One of my resolutions for Maths teachers, one I think applies to teachers of any subject is a reminder about talking to the students about learning and study strategies. Read The Learning Scientists blog for more information and note the excellent downloadable materials on study strategies. Since I wrote that post more slides to use in class with your students are now available, including on Retrieval Practice, a subject I have long been interested in and something I have seen as important all through my teaching career. See my own Low Stakes Testing in the Mathematics Classroom.
Follow @AceThatTest on Twitter or on Facebook.
At ResearchEd 2016 I very much enjoyed Oliver Caviglioli’s session on Visual knowledge for better explanation and recall. Oliver is a trainer of Visual Strategies, he collaborated with The Learning Scientists to create the six posters on effective study strategies. Note his free resources for teachers coming soon, Cognitive Science HOW2s.
Continuing on the theme of retrieval practice, a reminder of a favourite resource, something I have used in my first lessons this week with various classes, Corbett Maths 5-a-day. If you scroll down the GCSE 9-1 collection you will see that Mr Corbett is working on the answers too.
Students appreciate the idea of regular reviews throughout the course.
#maths & #math come together here, @cbrownLmath (US) & myself @ColleenYoung (UK) decided we like the idea of a continuing anytime chat. The original idea from Michael Fenton, see Twitter Chats vs Family Dinners….. (note #slowmathchat – math saves a charcter!)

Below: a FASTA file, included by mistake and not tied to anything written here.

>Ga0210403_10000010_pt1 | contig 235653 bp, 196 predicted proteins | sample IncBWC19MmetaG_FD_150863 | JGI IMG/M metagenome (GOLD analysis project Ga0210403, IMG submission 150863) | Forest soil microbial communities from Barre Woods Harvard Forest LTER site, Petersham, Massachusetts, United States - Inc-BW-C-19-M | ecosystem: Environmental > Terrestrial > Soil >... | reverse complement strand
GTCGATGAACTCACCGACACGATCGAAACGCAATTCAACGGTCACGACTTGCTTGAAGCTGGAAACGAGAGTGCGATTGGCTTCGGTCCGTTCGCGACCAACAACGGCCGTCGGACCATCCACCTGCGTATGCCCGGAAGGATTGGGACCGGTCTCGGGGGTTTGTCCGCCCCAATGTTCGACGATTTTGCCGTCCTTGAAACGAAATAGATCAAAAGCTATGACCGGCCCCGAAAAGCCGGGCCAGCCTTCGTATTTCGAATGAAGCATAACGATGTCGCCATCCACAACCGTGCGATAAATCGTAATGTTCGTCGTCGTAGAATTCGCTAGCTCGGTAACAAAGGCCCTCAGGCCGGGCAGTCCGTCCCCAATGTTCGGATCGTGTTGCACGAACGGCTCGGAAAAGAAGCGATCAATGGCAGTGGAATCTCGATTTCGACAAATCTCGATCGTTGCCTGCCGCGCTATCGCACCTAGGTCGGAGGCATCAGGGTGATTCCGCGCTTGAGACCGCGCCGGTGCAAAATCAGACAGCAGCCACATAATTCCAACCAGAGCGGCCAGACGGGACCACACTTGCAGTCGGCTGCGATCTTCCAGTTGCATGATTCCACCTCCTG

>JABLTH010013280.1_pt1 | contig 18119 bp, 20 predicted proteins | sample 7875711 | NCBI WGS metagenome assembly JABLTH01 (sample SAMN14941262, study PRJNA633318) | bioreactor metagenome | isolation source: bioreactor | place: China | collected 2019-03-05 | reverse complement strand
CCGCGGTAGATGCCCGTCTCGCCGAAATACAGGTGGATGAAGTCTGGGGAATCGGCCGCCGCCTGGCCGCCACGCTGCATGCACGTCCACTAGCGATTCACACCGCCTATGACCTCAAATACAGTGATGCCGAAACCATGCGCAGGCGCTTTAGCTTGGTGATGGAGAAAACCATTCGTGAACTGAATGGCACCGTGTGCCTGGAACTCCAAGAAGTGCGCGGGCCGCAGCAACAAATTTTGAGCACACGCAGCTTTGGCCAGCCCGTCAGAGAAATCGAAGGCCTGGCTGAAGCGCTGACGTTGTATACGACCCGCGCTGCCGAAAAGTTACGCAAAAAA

This coming week we will focus on homework, appropriate for the beginning of the academic year as we establish routines. For some alternative homework ideas, see this page.
On the subject of Twitter, a reminder of just how useful it can be!
As a member of the TES Maths Panel I have often come across the excellent resources from @Pixi_17. In fact writing the original post on Iterative Techniques (and note the June 16 update with a Further Resources / Questions section) I was able to include a resource of hers on the subject. She has now organised her resources on her own website piximaths.co.uk.
Cambridge University’s Underground Mathematics is an outstanding resource for teachers of students age 16-19 and I believe will be an important source of ideas for teaching the new Advanced Level specifications.
I will be regularly featuring favourite resources; here’s a great way to look at circles! The teddy bear! As with all the resources on Underground mathematics much more than just the problem is available; note the printable/ supporting materials for the teddy bear problem.
I can never resist creating a Desmos page!
Further posts on Underground Mathematics.
More posts in the Mathematical Miscellany category.